Cholesterol diet plan

Delicious Cholesterol-Friendly Italian Meatballs

Beef is often avoided by those with high cholesterol because it’s high in fat. But cooking with extra lean beef mince is a great way to continue eating beef as part of a low cholesterol diet, because it only contains 2g of saturated fat per 100g.

I love making meatballs, because they’re so easy, and you can add lots of vegetables to the sauce, making it a really healthy, nutritious and filling meal. You can also add lots of cholesterol-reducing ingredients, like garlic, ground flaxseeds, beans, olives and spinach.

It’s quite a long ingredient list, but some of the ingredients are optional – just exclude anything you don’t like. Once you’ve made the meatballs and chopped the vegetables, you just have to add things to the pan in stages and stir, so it’s a very easy recipe.

The secret ingredients are the soy sauce and sun-dried tomatoes, so I’d recommend not leaving those out. The soy sauce adds a really rich flavour and colour, and the sun-dried tomatoes add a lovely tangy taste.

Sundried tomatoes


  • Serves: 4-6
  • Preparation time: 10 mins
  • Cooking time: 30 mins
  • Difficulty: Easy


  • 1kg extra lean mince (i.e. 2g sat fat per 100g)
  • 1 tbsp olive oil
  • 1 large onion, sliced
  • 2-6 garlic cloves, minced or finely chopped (see notes)
  • 2 x 400g tins of chopped tomatoes
  • 2 tbsp soy sauce
  • 2 beef stock cubes
  • 1 yellow pepper, sliced
  • 1 green pepper, sliced
  • 6 sun-dried tomatoes, chopped into small pieces
  • 8 cherry tomatoes
  • 1 tbsp Worcestershire sauce
  • 10 pitted kalamata or black olives (optional)
  • 2 tbsp ground flaxseeds (optional)
  • 200g tinned chickpeas/kidney beans, drained and rinsed (optional)
  • 2 handfuls baby spinach
  • Chilli flakes (optional)
  • Salt and pepper
  • Water (optional)
  • Accompaniments (e.g. wholewheat spaghetti or courgette noodles)


  1. Take small handfuls of the beef mince and roll into meatballs in your hands (about 3cm diameter). Place on a large plate or baking tray.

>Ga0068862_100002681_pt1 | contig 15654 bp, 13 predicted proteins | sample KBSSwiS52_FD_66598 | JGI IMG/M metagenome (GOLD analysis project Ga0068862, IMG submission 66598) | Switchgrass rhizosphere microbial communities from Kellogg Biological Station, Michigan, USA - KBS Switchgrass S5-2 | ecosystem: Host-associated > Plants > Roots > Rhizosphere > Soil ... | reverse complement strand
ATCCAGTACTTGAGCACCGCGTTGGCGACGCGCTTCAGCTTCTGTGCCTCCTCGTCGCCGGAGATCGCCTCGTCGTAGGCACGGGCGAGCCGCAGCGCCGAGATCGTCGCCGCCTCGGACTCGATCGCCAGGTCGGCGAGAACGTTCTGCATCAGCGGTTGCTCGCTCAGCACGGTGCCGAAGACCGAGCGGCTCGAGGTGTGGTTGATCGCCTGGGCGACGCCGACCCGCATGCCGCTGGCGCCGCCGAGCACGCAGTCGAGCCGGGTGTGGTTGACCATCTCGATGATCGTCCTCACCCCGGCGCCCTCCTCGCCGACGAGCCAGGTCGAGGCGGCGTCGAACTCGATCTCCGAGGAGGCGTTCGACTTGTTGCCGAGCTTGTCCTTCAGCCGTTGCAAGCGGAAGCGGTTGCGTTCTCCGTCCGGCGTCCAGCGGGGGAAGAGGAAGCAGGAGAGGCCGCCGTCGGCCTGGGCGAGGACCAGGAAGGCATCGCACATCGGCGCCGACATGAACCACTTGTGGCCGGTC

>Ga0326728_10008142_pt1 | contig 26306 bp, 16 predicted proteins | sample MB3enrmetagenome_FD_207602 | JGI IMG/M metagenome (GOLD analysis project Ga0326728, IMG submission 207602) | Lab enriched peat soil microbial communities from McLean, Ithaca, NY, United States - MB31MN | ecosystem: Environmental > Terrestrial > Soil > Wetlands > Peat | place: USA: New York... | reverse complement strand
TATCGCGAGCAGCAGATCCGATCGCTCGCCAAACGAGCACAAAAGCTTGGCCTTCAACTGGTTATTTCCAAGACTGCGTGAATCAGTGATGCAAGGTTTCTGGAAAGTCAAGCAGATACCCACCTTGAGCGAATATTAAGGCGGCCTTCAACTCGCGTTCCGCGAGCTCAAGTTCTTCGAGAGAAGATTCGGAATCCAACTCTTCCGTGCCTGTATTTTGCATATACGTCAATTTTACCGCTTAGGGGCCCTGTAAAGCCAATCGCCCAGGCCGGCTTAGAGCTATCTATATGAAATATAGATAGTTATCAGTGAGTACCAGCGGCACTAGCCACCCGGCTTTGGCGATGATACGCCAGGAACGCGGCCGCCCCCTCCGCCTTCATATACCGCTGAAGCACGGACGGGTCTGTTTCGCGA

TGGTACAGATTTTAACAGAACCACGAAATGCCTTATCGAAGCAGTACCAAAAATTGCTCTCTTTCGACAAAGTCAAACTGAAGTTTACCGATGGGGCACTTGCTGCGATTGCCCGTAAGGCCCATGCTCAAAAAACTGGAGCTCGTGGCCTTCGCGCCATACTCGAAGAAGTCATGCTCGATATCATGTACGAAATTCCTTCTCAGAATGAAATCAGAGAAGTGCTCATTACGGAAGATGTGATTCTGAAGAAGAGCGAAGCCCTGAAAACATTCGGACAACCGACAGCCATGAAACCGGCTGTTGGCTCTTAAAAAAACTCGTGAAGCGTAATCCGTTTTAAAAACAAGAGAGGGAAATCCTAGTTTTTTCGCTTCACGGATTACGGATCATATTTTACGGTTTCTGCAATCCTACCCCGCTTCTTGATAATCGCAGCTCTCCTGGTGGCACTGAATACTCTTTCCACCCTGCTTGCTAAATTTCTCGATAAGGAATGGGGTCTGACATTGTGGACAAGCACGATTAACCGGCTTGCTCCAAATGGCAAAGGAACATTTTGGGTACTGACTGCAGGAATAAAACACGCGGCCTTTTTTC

2. Heat the olive oil in a large non-stick pan (medium-to-high heat).
  3. Add the sliced onion and fry until soft (about 3 mins).
  4. Add the meatballs and fry until sealed (8-10 mins), turning every few mins.
  5. Add the garlic, chopped tomatoes, soy sauce, stock cubes, peppers, sun-dried tomatoes, cherry tomatoes, Worcestershire sauce, olives and ground flaxseeds, then stir together.
  6. Simmer for 10 mins (you can use this time to prepare your accompaniments). Add a small amount of water to the pan after 5 mins if you want a thinner consistency.
  7. Add the chickpeas/beans (if using) and spinach, stir, then simmer for 2 mins.
  8. Add chilli flakes, salt and pepper to taste.
  9. Serve with accompaniments.


  • Garlic is a great cholesterol-lowering food, so I use 1 clove per person, but use as much as you like. I use a garlic mincer, as I don’t really like the taste of the ready-minced garlic you can buy in jars.
  • The meatballs can be kept in the fridge once cooked to eat later in the week. In fact, I find they always taste even better once they’ve been left a couple of days. They also freeze really well.

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Cholesterol diet plan

ARCHIVED Delicious Cholesterol-Friendly Italian Meatballs

Beef is often avoided by those with high cholesterol because it’s high in fat. But cooking with extra lean beef mince is a great way to continue eating beef as part of a low cholesterol diet. As it contains 2.4g of saturated fat per 100g (which is higher than the recommended 1.5g) I limit it to once or twice a week and make sure I keep an eye on how much saturated fat I eat for the rest of the day.

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